crabgrass

The elements are rarely easy on lawns, and watchful eyes must always be kept open for other problems that can plague a lawn, including crabgrass.

Few things can give a home exterior that sought after wow factor as well as a nicely maintained lawn. A lush green landscape is a great way to show pride in home ownership and improve curb appeal.

As many homeowners know, lawns are under constant attack. The elements are rarely easy on lawns, and watchful eyes must always be kept open for other problems that can plague a lawn, including crabgrass.

Crabgrass can be a formidable adversary in the summer months. According to the Penn State College of Agricultural Sciences, crabgrass begins as seeds. These seeds germinate in spring or early summer. While crabgrass dies after the first hard frost in fall, crabgrass seeds remain dormant in winter, and the seeds then grow again in the following spring when ground temperature warms up. Without action to prevent crabgrass seeds from germinating, homeowners will likely end up with patches of crabgrass throughout their lawns every summer.

The home improvement retailer Lowes notes that a healthy lawn is the best defense against crabgrass. The healthier a lawn is, the harder it is for unwanted grasses like crabgrass to thrive. The following are a handful of strategies that can promote a healthy lawn and make it more difficult for unsightly crabgrass to establish itself in the months ahead.

- Keep grass at a consistent length, and don’t cut too low. Maintaining a consistent length of grass by mowing at regular intervals can make it hard for crabgrass to thrive. Crabgrass requires ample sunlight to germinate, so grass that is not cut too short may keep crabgrass from growing in. Of course, grass should not be allowed to grow knee-length, either. By raising blades to the mowing height appropriate for their type of grass, and mowing at regular intervals so the grass remains at that height through the summer, homeowners can promote healthy lawns and make it harder for crabgrass to germinate.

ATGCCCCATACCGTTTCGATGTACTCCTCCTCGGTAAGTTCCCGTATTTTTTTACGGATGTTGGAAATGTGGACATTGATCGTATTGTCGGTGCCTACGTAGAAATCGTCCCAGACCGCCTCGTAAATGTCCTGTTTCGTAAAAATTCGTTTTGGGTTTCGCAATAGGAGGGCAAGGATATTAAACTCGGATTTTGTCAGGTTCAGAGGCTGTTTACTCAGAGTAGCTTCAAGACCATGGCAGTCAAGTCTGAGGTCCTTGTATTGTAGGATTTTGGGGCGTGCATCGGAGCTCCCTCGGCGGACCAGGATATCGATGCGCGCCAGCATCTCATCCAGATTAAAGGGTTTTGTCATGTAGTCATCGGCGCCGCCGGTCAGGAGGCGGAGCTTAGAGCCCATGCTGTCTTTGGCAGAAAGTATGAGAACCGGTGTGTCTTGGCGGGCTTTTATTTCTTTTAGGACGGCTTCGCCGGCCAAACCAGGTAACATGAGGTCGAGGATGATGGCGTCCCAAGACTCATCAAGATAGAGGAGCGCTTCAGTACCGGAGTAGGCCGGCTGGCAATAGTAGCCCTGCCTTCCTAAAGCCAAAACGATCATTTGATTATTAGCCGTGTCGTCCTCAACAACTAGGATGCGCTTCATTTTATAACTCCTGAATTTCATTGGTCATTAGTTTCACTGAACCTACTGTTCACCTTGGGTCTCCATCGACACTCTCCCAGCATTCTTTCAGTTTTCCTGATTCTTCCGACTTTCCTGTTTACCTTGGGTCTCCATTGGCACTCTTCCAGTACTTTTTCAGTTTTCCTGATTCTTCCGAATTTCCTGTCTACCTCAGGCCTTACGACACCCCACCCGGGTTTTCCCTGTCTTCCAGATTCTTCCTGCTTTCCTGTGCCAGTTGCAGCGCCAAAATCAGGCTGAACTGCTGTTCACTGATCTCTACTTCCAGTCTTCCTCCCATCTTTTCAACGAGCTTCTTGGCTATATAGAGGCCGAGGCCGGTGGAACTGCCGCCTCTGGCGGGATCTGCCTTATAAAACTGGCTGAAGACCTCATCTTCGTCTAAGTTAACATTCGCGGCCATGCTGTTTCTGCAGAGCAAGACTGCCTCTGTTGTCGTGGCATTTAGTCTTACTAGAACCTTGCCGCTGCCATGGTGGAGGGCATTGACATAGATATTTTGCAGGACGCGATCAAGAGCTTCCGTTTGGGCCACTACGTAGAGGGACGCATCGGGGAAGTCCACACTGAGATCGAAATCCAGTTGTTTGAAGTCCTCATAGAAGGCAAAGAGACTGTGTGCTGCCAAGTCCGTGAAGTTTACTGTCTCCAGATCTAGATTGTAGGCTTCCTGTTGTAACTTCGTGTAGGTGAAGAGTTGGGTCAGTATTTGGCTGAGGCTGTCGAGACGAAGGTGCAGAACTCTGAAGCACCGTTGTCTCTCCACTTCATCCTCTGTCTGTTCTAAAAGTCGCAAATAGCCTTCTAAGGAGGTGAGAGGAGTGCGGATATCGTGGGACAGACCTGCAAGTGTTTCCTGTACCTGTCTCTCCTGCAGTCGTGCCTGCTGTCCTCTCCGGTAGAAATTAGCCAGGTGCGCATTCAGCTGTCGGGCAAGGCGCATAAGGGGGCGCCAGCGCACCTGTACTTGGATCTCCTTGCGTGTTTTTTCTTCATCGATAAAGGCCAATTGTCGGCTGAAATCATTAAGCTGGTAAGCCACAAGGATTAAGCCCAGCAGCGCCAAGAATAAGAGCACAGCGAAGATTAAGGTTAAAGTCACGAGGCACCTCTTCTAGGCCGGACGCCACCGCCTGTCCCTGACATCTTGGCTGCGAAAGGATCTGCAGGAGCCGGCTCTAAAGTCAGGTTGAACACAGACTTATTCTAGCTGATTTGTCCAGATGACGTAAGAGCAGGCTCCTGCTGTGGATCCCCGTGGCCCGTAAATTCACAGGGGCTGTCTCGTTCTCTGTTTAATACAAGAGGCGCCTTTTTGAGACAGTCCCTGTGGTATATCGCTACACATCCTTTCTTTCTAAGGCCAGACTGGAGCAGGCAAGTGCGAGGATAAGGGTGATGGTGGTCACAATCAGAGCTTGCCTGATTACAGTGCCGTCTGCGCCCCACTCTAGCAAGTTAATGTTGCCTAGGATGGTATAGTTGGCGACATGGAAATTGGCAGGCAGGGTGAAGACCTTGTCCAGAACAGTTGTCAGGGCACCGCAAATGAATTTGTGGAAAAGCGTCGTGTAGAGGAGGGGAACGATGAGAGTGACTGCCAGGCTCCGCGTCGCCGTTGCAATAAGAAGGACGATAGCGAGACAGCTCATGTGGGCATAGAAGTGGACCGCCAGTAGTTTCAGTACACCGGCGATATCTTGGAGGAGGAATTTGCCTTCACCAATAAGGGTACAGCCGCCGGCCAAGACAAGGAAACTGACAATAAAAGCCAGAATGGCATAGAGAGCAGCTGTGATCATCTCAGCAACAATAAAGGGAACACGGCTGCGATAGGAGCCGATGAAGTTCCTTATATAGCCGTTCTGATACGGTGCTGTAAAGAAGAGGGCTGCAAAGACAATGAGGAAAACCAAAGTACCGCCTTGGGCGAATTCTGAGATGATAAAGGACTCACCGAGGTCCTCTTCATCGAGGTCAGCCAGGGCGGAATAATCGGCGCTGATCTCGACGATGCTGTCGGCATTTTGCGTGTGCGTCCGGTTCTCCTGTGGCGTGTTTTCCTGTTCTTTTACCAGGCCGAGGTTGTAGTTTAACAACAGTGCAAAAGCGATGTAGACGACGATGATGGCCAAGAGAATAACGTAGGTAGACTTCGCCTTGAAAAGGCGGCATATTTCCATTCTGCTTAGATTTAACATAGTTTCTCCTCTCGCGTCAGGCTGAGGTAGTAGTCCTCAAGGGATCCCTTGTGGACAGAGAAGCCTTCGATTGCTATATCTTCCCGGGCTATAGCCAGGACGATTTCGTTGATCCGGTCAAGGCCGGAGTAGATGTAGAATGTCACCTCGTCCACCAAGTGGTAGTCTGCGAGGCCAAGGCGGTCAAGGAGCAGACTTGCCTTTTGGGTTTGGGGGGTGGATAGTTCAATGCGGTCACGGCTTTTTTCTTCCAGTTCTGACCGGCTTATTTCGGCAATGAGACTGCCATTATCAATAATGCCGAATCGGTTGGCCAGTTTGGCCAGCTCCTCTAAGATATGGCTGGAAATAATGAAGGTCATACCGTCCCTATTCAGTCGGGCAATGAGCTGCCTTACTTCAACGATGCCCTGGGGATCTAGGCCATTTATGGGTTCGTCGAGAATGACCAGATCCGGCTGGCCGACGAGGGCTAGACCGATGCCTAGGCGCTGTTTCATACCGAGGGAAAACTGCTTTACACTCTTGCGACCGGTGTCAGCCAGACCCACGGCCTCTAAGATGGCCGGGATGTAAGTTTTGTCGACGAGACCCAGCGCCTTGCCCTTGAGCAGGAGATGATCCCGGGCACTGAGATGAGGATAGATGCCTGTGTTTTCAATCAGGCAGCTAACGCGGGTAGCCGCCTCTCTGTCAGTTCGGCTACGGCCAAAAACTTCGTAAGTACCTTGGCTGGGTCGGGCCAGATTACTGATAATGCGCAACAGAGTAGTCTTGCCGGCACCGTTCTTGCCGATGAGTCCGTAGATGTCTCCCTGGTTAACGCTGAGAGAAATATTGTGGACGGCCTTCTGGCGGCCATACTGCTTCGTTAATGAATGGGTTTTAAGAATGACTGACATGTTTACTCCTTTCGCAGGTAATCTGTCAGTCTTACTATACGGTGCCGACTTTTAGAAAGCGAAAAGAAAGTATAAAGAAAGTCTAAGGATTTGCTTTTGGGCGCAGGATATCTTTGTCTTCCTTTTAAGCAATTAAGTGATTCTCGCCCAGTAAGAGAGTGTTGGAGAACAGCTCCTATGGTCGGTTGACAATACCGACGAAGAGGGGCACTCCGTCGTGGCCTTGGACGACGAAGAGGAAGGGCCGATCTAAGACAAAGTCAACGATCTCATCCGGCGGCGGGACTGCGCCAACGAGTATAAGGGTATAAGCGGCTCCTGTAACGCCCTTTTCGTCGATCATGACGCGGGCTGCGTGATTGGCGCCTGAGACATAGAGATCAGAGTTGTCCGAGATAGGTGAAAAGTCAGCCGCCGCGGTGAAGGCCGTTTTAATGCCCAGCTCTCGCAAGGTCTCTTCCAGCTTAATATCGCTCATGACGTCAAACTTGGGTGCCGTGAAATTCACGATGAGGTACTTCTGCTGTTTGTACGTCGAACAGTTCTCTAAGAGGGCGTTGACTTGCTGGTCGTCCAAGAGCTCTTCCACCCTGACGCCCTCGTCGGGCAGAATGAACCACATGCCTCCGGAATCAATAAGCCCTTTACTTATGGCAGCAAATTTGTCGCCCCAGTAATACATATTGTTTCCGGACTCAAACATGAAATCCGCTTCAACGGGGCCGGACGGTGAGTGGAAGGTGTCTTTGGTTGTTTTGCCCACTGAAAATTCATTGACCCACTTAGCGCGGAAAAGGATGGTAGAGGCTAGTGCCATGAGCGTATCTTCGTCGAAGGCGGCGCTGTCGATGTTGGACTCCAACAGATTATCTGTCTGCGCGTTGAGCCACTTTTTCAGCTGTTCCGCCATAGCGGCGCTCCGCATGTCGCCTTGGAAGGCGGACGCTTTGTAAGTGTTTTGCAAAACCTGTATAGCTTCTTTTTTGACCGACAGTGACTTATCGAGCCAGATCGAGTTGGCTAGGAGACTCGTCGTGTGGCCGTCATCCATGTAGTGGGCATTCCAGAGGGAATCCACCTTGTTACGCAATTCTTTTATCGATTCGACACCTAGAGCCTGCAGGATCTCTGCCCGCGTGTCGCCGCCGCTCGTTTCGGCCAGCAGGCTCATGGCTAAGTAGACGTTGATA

- Never cut too much of the blade off of the grass. When mowing, don’t cut too much of the blade off the grass with each cut, even if the grass seems especially long. As noted, cutting too low allows sunlight to reach crabgrass seeds. But cutting too much off the blade, even if the grass is still high after a mow, can injure the grass. Injured grass can make lawns more vulnerable to weeds and crabgrass.

- Apply a pre-emergence herbicide. Pre-emergence herbicides kill germinating grass seedlings before they emerge from the soil. Follow the manufacturer’s instructions regarding when and how much herbicide to apply. If crabgrass has already started to grow, it’s likely too late to apply a pre-emergence herbicide.

Crabgrass is an unwelcome invader in many lawns. Spring can be a great time to prevent this unwanted guest from returning this summer.